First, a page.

Pencils! Scary things. Have pointy ends. Lead poisoning? Can chewing the eraser really make you sick? Why do I have to take this home? Or you trying to fool me into thinking this is fun? I broke off my pointy end. What is a sharpener? That sounds dangerous. I like dangerous. I am going to have to let my mom decide if I should use this at all. I think it is against our religion. How can I have pen pals if I am using a pencil? Did you know the Russians use pencils in space? We are not Russians. No, I do not want a pencil, but thanks for asking. Pencils (and papers) are not green, and I believe in being green. On the test, do I need to fill in the entire circle or can I just make a dot? If this is a No. 2, where is No. 1? Hey look at this great art piece I just did.

Those are the thoughts that ran through my head when I visited Tom Johnson's witty essay about the fear of using technology in the classroom. Although Johnson makes it clear in that oh-so-sardonic way that technology should be feared no more than the pencil, I disagree. To my knowledge, pencils have not made global social networking a useful venue for roving predators. Figuring out how low-income families are going to handle technology-based homework is an issue Johnson discusses, but leaves out the practicality of it. And though I am sure this is not going to be a popular comment, we are in a test-based education system at the moment. I hate the system. It is not really doing what it was meant to do. However, it is there. And even the textbooks you will use in class are geared toward the tests. There is a rumor afoot in the schools that Washington is even considered ramping up the ante by making the tests nationally standardized. This is a colossal mistake.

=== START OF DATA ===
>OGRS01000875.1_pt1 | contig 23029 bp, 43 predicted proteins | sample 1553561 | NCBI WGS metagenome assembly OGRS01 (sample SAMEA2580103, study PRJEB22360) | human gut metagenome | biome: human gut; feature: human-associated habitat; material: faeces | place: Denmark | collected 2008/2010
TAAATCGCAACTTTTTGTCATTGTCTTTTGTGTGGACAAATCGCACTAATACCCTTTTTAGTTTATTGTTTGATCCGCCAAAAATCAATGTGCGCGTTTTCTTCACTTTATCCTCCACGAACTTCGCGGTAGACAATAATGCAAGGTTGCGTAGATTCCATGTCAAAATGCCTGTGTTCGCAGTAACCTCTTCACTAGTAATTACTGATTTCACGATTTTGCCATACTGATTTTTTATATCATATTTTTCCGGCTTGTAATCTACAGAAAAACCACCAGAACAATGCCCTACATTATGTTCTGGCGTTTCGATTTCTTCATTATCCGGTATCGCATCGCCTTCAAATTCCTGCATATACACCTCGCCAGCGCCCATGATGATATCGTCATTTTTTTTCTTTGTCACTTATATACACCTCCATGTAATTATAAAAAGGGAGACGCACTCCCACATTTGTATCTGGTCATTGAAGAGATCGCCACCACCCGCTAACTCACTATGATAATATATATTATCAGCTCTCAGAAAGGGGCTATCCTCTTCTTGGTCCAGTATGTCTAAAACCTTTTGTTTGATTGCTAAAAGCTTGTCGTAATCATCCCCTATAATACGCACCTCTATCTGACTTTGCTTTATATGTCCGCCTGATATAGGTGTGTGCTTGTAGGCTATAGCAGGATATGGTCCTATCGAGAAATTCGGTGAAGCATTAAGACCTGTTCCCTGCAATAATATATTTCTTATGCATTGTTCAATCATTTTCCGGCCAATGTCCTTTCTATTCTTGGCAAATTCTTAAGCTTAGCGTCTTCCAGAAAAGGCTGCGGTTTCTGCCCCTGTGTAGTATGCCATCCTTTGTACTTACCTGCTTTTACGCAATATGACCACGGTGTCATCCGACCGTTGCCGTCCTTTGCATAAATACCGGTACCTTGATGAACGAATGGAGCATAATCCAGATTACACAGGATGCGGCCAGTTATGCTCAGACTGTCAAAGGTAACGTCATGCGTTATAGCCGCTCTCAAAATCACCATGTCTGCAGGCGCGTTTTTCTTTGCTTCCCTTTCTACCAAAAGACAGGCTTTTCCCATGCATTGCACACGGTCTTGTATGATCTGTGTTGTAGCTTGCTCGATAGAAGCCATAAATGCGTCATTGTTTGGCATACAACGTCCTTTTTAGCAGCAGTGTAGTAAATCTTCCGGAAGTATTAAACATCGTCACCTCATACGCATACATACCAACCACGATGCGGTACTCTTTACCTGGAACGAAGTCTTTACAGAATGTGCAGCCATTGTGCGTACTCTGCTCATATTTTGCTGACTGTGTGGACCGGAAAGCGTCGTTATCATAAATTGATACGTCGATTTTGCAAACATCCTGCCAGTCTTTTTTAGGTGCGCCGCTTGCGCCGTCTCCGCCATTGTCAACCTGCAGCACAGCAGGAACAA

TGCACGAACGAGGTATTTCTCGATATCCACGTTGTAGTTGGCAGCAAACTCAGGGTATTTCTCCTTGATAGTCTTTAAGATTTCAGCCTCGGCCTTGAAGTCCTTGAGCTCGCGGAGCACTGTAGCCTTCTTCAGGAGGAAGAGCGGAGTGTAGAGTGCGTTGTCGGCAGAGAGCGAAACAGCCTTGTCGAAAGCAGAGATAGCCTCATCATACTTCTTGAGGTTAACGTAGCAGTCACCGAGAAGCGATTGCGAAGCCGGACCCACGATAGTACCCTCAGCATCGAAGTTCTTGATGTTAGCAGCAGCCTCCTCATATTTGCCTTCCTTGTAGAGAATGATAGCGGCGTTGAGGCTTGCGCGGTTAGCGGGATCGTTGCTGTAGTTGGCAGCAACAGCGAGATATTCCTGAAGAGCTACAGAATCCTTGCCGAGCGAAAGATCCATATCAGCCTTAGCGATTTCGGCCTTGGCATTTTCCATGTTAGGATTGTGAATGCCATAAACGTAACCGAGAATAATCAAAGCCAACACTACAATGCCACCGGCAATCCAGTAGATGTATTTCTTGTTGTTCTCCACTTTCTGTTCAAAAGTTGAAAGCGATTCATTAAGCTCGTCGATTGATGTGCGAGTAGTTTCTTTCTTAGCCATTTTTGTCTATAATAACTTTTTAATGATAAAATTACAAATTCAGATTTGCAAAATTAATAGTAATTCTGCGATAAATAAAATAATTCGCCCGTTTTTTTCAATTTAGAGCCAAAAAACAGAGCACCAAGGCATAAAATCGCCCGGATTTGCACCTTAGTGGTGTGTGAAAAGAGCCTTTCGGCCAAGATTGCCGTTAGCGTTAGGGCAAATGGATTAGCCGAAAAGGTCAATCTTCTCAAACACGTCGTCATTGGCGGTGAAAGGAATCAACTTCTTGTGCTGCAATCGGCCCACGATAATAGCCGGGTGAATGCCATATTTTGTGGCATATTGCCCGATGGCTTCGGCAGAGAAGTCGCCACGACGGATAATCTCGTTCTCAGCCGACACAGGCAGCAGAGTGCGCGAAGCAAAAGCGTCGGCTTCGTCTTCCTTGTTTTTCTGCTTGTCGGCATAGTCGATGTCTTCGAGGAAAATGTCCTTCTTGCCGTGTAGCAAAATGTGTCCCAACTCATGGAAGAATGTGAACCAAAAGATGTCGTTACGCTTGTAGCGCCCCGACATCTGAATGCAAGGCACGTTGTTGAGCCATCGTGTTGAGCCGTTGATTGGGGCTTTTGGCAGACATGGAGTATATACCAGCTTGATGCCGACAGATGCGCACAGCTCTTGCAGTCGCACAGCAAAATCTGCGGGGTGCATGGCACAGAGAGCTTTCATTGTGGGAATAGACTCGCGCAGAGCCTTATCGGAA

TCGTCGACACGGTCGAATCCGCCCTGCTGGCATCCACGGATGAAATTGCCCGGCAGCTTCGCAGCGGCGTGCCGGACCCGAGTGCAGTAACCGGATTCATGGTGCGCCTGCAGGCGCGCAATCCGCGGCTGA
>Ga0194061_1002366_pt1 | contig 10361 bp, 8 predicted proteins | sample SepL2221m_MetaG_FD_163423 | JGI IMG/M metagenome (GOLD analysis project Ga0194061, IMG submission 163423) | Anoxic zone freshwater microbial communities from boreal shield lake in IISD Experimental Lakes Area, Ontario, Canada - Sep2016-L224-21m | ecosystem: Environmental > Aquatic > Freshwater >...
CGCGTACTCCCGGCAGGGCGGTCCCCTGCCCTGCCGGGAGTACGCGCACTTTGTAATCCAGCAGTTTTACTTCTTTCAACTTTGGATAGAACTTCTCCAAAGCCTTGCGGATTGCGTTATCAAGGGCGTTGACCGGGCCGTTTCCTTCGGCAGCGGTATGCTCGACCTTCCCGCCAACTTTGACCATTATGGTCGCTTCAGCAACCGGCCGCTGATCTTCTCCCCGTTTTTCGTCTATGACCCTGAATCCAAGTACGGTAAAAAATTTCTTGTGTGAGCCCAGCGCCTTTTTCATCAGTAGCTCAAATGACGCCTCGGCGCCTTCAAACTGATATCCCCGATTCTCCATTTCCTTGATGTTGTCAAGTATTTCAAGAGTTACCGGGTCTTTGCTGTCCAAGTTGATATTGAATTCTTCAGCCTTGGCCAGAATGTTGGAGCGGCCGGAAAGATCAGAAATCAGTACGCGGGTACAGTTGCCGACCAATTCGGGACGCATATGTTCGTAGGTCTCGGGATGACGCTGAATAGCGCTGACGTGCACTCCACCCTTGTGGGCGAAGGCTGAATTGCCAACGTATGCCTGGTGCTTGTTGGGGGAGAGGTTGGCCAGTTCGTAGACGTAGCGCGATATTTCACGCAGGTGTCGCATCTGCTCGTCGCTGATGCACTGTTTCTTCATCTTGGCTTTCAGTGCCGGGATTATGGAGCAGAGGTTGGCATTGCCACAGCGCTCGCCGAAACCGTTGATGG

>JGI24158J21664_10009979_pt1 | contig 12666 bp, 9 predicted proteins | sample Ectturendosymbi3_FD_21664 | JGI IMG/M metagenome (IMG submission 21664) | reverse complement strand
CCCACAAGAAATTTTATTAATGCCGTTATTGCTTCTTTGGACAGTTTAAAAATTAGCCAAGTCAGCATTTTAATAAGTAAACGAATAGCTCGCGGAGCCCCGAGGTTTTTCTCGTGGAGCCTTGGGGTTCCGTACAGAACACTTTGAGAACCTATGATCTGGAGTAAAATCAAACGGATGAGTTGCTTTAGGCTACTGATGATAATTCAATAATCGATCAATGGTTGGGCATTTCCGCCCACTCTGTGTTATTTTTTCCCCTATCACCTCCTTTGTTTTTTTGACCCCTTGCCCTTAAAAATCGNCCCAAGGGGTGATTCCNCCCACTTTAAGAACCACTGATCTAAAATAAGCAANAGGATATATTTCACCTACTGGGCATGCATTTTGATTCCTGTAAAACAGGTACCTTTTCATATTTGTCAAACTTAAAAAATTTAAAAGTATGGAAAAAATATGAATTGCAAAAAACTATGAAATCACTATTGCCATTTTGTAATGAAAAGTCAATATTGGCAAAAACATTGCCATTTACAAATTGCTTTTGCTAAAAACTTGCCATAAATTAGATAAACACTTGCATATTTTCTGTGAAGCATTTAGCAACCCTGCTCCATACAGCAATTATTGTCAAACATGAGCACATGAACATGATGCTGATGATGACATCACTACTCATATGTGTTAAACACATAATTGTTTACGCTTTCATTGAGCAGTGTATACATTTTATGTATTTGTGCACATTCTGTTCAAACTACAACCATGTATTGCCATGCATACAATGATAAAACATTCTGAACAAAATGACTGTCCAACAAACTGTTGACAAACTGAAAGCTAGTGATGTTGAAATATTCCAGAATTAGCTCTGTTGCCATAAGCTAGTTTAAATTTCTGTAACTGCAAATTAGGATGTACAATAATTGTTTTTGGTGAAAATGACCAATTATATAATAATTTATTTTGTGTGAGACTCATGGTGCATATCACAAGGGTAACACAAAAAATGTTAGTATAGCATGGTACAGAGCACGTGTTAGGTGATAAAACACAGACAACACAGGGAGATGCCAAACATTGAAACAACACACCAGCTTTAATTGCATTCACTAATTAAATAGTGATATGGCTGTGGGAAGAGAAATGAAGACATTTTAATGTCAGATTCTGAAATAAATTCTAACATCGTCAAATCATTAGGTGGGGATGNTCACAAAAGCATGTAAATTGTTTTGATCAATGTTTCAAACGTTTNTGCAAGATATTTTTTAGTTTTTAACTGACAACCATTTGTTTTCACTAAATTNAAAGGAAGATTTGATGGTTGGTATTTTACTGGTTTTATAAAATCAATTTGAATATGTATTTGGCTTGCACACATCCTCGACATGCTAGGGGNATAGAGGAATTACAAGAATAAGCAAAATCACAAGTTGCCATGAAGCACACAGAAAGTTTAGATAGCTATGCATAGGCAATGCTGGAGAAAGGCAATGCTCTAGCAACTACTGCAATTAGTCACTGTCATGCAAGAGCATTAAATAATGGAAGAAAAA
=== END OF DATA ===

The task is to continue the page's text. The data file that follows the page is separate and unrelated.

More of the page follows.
All that said where I do agree with Johnson is that technology in the classroom is vital to the 21st Century student. It is their world. And as educators, our collective duty is to prepare them for that world, not run screaming out of the school chased by flying pencils. Ok, it was just another silly thought that came out of that slightly weird place I call a brain.
And you thought I made that up.